Ticks are major vectors of pathogens affecting both humans and animals worldwide and transmit a variety of microorganisms including viruses, bacteria, and parasites (protozoa and helminths). Each year, more than 30,000 cases of Lyme disease in humans are reported in the U.S., while studies suggest the actual number of people diagnosed with Lyme disease is more likely about 300,000. Other less known, but serious tickborne diseases include Rocky Mountain spotted fever, anaplasmosis, ehrlichiosis, Powassan virus, and babesiosis. In dogs, ehrlichiosis, rickettsioses, hepatozoonosis, hemoplasmosis, tick-borne encephalitis, and tick paralysis can occur as well as anaplasmosis and babesiosis.4
The most important tick-transmitted infectious diseases causing severe clinical illness in dogs are babesiosis, anaplasmosis, ehrlichiosis and, in the USA, RMSF and hepatozoonosis. However, although Borrelia burgdorferi and Rickettsia conorii infections commonly produce subclinical infection, their association with a clinical disease in dogs is more difficult to evaluate. Infection with tick-borne pathogens can also be complicated by other arthropod-borne diseases that possess overlapping distribution with the different tick species, such as leishmaniosis with sand flies as the transmitting vector. In dogs, several different co-infections of Anaplasma, Ehrlichia, Bartonella, Babesia, Hepatozoon, Leishmania and Rickettsia species occur frequently in endemic areas.5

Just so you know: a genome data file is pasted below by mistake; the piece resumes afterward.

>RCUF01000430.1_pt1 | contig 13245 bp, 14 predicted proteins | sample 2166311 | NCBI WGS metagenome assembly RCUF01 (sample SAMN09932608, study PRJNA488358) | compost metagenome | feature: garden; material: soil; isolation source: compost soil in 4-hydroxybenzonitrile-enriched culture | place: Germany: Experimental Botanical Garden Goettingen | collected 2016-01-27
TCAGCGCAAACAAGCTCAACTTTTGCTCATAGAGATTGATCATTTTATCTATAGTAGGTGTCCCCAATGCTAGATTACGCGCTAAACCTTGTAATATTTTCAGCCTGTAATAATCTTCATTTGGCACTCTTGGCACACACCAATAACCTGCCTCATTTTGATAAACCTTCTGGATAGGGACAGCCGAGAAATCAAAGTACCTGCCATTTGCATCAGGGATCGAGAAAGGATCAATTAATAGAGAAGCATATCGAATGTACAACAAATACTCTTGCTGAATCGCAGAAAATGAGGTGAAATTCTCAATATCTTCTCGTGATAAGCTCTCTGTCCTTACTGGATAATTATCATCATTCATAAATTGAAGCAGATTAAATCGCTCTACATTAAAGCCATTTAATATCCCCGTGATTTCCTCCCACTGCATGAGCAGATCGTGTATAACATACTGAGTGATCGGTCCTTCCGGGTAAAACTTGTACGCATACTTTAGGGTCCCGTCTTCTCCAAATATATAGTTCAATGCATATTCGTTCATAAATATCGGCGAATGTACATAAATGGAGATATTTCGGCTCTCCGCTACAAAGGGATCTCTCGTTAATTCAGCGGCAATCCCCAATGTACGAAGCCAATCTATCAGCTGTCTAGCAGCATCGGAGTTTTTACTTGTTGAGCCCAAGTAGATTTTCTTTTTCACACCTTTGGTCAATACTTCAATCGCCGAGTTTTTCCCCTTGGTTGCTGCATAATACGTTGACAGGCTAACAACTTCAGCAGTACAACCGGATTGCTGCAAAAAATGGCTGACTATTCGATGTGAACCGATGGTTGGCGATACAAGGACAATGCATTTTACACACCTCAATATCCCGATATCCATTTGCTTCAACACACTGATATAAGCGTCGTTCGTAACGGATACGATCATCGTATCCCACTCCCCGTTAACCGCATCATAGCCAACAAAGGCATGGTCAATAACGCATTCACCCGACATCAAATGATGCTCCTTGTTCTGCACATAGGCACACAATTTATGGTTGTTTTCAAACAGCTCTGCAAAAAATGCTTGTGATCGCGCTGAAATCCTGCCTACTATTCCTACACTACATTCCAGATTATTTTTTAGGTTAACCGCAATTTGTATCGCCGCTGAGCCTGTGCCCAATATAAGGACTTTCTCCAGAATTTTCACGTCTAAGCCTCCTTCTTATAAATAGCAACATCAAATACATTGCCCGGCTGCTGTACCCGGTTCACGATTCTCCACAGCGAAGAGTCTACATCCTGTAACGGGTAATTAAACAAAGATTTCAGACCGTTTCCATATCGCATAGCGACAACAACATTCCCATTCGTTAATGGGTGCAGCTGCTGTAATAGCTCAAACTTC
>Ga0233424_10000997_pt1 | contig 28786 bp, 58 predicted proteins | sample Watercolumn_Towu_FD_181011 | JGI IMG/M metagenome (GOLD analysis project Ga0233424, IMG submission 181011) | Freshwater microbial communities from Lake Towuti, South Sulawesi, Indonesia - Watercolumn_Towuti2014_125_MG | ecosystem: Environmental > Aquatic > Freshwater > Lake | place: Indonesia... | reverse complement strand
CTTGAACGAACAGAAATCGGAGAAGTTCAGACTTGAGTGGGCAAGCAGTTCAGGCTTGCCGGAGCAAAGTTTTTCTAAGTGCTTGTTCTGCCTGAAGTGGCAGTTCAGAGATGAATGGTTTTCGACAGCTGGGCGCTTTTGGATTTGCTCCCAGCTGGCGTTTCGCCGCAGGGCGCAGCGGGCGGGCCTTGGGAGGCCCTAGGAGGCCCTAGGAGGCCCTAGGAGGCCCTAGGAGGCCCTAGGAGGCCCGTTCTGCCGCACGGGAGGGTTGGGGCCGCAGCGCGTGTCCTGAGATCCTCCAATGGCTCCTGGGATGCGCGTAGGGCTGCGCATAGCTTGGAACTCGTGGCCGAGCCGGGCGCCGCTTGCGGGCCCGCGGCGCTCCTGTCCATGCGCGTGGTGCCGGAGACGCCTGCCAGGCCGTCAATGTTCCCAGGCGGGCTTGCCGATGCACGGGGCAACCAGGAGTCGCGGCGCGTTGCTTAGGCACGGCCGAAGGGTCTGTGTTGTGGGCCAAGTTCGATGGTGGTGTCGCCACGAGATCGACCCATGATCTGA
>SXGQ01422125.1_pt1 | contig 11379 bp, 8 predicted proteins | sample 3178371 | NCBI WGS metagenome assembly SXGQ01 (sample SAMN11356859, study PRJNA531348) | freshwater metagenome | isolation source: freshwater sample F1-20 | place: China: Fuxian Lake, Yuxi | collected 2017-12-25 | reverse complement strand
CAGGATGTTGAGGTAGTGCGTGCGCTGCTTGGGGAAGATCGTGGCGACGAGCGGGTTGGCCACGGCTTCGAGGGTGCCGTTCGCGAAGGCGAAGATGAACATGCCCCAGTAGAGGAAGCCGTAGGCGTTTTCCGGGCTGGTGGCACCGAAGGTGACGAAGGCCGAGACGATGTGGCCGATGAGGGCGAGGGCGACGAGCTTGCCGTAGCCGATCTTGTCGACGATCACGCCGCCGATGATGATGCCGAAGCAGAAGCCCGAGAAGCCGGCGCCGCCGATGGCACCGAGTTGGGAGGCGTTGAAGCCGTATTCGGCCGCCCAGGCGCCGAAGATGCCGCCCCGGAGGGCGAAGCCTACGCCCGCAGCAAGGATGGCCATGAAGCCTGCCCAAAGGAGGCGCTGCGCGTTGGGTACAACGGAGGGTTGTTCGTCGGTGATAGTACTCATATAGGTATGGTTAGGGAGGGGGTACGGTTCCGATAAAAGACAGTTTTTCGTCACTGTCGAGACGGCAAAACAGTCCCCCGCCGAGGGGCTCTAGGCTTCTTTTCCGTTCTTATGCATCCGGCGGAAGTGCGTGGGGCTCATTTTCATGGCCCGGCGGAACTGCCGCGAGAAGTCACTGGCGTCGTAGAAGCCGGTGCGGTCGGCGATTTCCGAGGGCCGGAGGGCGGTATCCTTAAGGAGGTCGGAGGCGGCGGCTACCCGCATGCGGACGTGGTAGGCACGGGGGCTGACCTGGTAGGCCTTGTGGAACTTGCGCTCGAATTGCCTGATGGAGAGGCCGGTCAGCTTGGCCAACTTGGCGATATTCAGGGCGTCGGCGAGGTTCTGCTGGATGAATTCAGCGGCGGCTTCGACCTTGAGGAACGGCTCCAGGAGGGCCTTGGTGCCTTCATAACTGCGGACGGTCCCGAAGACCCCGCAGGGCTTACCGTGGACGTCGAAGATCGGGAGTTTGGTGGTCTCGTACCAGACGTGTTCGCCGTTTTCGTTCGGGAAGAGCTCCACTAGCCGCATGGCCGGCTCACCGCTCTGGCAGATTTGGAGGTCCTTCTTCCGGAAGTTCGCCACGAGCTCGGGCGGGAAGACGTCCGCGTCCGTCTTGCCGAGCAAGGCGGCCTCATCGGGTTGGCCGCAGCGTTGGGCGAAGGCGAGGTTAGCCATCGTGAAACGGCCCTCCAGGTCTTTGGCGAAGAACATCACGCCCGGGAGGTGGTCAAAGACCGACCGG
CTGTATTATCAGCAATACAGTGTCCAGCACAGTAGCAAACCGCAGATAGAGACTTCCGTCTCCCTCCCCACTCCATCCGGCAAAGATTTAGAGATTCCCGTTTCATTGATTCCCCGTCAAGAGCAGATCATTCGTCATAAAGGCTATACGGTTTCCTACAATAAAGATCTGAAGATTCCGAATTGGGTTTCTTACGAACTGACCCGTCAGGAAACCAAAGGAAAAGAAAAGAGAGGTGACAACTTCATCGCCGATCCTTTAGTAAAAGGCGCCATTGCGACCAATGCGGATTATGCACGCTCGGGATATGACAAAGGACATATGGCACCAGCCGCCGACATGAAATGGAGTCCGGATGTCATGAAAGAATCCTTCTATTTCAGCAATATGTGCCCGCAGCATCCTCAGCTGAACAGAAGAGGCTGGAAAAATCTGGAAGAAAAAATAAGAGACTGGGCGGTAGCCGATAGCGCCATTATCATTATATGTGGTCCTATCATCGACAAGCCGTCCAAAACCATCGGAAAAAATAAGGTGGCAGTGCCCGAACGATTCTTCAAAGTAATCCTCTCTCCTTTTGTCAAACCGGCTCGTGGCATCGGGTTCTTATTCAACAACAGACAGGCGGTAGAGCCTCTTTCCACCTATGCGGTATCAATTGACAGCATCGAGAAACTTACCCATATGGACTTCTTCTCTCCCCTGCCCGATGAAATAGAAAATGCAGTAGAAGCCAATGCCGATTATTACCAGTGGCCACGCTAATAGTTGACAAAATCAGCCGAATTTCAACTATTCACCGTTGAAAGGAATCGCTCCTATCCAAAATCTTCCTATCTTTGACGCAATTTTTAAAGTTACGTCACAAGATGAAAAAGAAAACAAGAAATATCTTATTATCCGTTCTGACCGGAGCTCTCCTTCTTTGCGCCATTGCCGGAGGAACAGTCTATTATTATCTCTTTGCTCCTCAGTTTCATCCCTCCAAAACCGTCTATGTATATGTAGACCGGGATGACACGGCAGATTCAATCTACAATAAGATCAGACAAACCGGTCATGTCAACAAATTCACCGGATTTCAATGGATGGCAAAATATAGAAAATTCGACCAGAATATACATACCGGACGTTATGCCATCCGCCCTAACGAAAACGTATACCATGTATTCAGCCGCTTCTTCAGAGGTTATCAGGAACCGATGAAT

Several of these tick-borne infections can also cause serious diseases in humans, and dogs may play an important role in the transmission of such pathogens because dogs can act as a domestic reservoir for certain nidicolous ticks such as Rhipicephalus sanguineus and I. canisuga if they are natural hosts. Dogs significantly increase the contact between these species and humans, thereby increasing the risk of transmission. Dogs may carry ticks of all life stages that are not attached to the host or may be interrupted during feeding. These ticks occasionally leave the canine host and are able to find another host, infest and finally transmit pathogens. This is rather important for companion animals living in close contact with humans.
Epidemiological Tick Control and Preventative Measures
Although strategies to reduce populations of vector ticks through area-wide application of acaricides (chemicals that will kill ticks and mites) and control of tick habitats (e.g., leaf litter and brush) have been effective in small-scale trials, chemical removal of ticks from wildlife habitats are impossible. Community-based, integrated, tick-management strategies may prove to be an effective public health response to reduce the incidence of tick-borne infections. This includes general preventative measures of dog owners. However, limiting exposure to ticks is currently the most effective method of prevention.
1. Sonenshine DE, Roe RM. Biology of Ticks. Oxford University Press. 2013.
2. Hoogstraal H, Aeschlimann A. Tick-host specificity. Bulletin de la société entomologique Suisse. 1982;55:5–32.
3. Bonnet S, Kazimírová M, Richardson J, Šimo L. Tick Saliva and Its Role in Pathogen Transmission Skin and Arthropod Vectors. Elsevier.2018:121–191.
4. www.CDC.gov (VIN editor: Link was modified as of 1/31/2019). Lyme and other tickborne diseases. 2018.
5. www.CVBD.com 2018 Tick-borne Diseases.